–At a PMQG retreat I participated in an improv exercise where we made a start, passed it on and the next person made a change. After four or five rotations we got together to discuss what we had done and why. One member’s tactic often was to slice and rearrange. (Sometimes I wonder why I couldn’t have thought of such things, but meanwhile I am glad to be led to them somehow.) Now I had a potential solustion for redoing the three blocks from the first color exercise.

Now that I have the beginning of an idea, it is time to dig those blocks out from hiding. Stay tuned (not planning on it taking another 5 years).

Linking with Off the Wall Fridays, button in the sidebar.

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More on Improv

The Improv Handbook for Modern Quilters: A Guide to Creating, Quilting, and Living CourageouslyThe Improv Handbook for Modern Quilters: A Guide to Creating, Quilting, and Living Courageously by Sherri Lynn Wood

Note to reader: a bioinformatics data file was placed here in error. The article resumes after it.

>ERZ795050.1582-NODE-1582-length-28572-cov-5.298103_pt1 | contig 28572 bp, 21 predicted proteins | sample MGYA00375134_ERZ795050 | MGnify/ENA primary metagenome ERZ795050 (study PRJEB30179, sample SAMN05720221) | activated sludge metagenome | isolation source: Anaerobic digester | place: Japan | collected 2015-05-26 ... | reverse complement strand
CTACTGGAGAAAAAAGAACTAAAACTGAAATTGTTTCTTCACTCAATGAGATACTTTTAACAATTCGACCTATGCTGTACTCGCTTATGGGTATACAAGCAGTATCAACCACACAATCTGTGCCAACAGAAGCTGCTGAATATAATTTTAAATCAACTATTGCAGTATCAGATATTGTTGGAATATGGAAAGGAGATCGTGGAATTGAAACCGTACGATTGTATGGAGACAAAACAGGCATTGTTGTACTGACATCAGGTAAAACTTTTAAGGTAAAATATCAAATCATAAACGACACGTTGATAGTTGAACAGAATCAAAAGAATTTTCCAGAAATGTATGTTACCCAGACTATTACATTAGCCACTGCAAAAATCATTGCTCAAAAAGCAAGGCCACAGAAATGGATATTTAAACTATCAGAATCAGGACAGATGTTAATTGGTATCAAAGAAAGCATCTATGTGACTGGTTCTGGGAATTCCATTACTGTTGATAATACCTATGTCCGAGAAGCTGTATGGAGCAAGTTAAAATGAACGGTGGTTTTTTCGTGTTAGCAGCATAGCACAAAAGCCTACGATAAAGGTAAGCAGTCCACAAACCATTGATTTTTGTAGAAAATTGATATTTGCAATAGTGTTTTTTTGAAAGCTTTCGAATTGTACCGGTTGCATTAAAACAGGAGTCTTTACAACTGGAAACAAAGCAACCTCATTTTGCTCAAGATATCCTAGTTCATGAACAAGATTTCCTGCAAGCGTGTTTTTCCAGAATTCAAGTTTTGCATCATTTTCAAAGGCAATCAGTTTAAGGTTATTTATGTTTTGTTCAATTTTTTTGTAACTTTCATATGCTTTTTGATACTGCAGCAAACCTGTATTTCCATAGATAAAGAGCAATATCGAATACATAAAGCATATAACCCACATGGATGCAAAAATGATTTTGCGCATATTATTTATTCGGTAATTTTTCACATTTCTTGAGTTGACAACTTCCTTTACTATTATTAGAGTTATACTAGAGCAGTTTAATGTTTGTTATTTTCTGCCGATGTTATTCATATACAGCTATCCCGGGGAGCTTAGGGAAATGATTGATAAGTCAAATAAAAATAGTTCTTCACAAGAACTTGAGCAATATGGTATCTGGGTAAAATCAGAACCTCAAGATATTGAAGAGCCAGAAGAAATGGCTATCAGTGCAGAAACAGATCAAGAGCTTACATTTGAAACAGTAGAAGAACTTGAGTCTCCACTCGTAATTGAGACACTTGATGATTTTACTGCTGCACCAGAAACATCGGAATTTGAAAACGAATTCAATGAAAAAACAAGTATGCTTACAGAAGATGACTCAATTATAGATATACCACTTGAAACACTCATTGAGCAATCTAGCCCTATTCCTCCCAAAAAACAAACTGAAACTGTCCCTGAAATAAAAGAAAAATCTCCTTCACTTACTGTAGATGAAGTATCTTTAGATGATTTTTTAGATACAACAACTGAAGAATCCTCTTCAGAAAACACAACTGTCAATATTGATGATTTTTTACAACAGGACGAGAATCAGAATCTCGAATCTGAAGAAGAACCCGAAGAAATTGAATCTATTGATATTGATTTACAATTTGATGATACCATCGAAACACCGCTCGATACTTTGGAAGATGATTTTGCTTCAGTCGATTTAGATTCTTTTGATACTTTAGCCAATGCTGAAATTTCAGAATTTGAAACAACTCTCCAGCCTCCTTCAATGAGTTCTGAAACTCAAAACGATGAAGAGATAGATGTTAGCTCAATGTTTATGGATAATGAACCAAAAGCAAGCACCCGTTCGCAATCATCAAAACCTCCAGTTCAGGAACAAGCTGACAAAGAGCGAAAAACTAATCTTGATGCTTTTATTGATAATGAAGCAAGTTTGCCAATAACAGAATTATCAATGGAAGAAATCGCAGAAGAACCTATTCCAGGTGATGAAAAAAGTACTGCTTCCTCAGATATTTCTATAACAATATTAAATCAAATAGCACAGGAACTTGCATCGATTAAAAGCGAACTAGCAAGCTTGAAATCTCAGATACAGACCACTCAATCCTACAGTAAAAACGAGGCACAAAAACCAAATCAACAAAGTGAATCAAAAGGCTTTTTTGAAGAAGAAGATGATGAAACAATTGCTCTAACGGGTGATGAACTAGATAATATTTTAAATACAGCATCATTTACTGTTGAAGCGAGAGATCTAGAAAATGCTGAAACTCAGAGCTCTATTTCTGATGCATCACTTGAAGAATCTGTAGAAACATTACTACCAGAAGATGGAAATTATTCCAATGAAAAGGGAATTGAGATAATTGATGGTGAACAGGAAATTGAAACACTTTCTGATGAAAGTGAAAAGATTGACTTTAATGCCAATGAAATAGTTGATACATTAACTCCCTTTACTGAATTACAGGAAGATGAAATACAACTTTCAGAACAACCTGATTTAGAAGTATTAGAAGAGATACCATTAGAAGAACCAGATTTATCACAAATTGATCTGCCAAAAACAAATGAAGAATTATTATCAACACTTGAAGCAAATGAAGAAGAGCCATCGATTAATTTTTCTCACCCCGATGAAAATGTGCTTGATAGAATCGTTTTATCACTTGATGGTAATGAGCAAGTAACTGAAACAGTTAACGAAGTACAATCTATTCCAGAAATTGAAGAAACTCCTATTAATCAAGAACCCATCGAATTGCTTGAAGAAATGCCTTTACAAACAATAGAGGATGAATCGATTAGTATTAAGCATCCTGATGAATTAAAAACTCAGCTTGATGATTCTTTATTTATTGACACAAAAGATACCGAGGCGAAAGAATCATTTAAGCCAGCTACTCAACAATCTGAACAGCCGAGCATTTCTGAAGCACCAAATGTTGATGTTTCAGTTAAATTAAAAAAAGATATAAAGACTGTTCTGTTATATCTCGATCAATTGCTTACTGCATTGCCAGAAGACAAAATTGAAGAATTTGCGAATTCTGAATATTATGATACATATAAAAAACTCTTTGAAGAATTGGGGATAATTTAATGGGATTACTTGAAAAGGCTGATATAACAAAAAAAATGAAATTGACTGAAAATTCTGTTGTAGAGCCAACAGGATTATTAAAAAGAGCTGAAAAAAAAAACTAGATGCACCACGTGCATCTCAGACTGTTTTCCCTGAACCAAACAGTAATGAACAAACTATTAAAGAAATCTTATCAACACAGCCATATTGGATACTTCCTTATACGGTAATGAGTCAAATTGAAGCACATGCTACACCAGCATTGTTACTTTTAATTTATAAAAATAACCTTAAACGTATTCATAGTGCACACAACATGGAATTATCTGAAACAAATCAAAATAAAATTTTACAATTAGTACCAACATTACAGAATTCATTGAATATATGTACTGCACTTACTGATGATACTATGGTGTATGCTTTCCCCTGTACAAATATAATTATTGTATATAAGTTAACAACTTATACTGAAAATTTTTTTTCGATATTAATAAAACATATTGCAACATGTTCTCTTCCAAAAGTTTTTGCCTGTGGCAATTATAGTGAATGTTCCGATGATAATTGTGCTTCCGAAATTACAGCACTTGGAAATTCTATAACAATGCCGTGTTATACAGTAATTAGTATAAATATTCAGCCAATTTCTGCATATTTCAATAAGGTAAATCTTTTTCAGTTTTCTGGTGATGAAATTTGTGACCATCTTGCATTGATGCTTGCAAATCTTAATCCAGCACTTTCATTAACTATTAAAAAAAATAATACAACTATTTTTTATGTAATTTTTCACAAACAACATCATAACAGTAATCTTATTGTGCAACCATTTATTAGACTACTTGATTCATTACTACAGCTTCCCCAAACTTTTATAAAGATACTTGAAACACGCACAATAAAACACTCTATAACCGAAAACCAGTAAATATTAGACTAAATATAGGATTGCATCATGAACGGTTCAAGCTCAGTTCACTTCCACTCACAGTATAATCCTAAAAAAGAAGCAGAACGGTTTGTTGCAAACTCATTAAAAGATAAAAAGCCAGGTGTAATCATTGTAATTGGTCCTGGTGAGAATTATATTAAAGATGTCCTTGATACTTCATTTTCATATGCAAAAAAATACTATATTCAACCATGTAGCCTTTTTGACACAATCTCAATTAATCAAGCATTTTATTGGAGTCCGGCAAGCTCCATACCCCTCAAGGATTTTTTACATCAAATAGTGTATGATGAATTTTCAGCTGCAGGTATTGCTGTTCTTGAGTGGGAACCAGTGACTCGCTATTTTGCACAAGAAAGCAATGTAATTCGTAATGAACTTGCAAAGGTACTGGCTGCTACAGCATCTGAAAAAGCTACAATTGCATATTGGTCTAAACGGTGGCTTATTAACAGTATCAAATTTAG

My rating: 4 of 5 stars

My opinion changed as I progressed.

At first I wasn’t thrilled with the assumption that I didn’t do improv because I was afraid of failure and that I needed meditations to decrease anxiety. I am not afraid of failure, and I try many new things. I am not convinced that I need to abandon use of rulers entirely. I did not like the first several “scores” (what Wood offers instead of patterns). But I usually finish a book I start, and as I continued I began to like the samples better and  Wood also decreased the assumption of fear. So by the end, I enjoyed the book.

In the ten “scores” and the color chapter there are an interesting variety of approaches to improv piecing. I’d say I started out with about two or three of her tactics in my repertoire. It was good to have options expanded. Her explanations were mostly clear (and I reasoned, on those few times when I didn’t understand, So what? it is improv.)